These electric boats are rocking the future of sustainability

X Shore has developed fully electric boats.
X Shore has developed fully electric boats.
Image: Beautiful News.

Boating is ingrained in the culture of Sweden. But the leisure activity has a detrimental effect on the ecosystem.

With her team at the company X Shore, Jenny Keisu is on a mission to steer change. According to her, the boating season in Sweden only lasts for three months of the year, yet the carbon dioxide emissions produced are the equivalent to what a car emits in over three years.

To combat this, X Shore has developed fully electric boats. Inspired by the sleek electric eel, their design doesn’t depend on fossil fuels to get it moving.

The result is a low-impact machine that leaves little trace.

“The boating industry is not good at all from an environmental perspective,” Keisu says.

Ships emit gas and oil, while the chemicals used to clean and protect these boats often leak into the water and harm wildlife.

En route, loud vessels can change the underwater soundscape and impact the vocal behaviour of animals. “We can’t expect nature to adapt to us,” Keisu says. “We need to be the ones adapting to nature.”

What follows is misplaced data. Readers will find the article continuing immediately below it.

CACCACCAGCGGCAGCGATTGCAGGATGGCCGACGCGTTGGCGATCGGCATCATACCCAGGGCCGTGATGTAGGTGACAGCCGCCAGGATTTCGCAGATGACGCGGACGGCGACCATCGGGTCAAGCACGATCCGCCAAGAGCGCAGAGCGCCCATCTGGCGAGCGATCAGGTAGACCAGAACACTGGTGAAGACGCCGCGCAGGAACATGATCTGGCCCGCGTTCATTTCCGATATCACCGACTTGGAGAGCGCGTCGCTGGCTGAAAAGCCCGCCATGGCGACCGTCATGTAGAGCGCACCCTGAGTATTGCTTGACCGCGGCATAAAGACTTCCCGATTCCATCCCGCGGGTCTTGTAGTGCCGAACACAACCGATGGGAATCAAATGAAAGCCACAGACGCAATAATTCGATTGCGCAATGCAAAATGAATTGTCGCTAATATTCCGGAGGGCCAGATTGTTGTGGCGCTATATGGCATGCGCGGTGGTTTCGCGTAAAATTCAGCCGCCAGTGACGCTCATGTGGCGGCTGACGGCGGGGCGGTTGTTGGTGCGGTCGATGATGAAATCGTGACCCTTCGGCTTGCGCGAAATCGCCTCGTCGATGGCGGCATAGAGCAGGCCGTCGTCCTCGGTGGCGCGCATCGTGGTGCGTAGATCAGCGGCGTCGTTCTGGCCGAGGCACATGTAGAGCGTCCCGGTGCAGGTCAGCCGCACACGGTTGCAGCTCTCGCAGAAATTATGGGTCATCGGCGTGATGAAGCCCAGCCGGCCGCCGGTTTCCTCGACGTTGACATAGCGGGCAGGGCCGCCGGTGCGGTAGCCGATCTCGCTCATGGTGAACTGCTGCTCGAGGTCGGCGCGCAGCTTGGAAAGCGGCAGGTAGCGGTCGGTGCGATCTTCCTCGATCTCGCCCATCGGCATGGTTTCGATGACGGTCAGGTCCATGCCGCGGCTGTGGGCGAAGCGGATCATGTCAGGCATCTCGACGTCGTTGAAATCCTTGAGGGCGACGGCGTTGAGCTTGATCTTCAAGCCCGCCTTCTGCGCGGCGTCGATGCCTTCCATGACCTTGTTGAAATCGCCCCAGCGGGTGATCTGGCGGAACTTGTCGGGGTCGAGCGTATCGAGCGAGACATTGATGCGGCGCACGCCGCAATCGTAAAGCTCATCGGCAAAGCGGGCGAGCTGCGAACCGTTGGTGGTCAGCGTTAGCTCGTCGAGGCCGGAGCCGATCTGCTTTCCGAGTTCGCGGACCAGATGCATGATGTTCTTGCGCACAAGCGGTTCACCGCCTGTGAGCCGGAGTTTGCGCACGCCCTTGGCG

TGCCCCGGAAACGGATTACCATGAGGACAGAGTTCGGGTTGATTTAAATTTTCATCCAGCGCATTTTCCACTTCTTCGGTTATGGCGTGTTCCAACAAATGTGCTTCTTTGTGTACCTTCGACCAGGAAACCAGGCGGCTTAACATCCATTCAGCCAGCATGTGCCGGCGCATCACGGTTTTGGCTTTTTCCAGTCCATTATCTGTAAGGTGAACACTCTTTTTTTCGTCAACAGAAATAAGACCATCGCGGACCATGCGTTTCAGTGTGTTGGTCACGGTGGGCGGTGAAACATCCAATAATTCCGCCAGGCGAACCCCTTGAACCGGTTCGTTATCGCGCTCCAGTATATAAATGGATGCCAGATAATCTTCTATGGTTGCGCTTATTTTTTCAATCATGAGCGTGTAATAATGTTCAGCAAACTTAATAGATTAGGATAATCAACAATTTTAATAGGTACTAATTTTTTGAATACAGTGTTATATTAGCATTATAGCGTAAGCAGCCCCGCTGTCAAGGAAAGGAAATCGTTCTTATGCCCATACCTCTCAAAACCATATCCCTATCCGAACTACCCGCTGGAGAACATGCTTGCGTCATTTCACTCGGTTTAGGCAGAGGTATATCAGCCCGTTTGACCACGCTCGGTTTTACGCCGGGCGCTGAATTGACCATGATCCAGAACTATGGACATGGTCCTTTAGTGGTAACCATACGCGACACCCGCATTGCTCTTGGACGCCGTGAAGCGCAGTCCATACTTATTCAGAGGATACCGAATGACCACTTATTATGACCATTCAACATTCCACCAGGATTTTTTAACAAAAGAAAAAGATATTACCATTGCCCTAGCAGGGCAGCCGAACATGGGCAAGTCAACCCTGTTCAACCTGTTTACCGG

After three years and seven prototypes, X Shore started rolling out their electric boats in 2018. The 100% electric-powered engines provide a silent journey for up to two hours on a single charge.


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Not only do the boats produce zero emissions, but the hulls are also made from recycled plastic.

These vessels are setting innovative trends in the maritime industry. “What we do is to drive the future of sustainable boating,” Keisu says.

Challenging the nature of cruising as we know it, she and her team are allowing people and their environment to live in harmony.

“When we change our way of living, we can achieve a better future for our children,” Keisu says.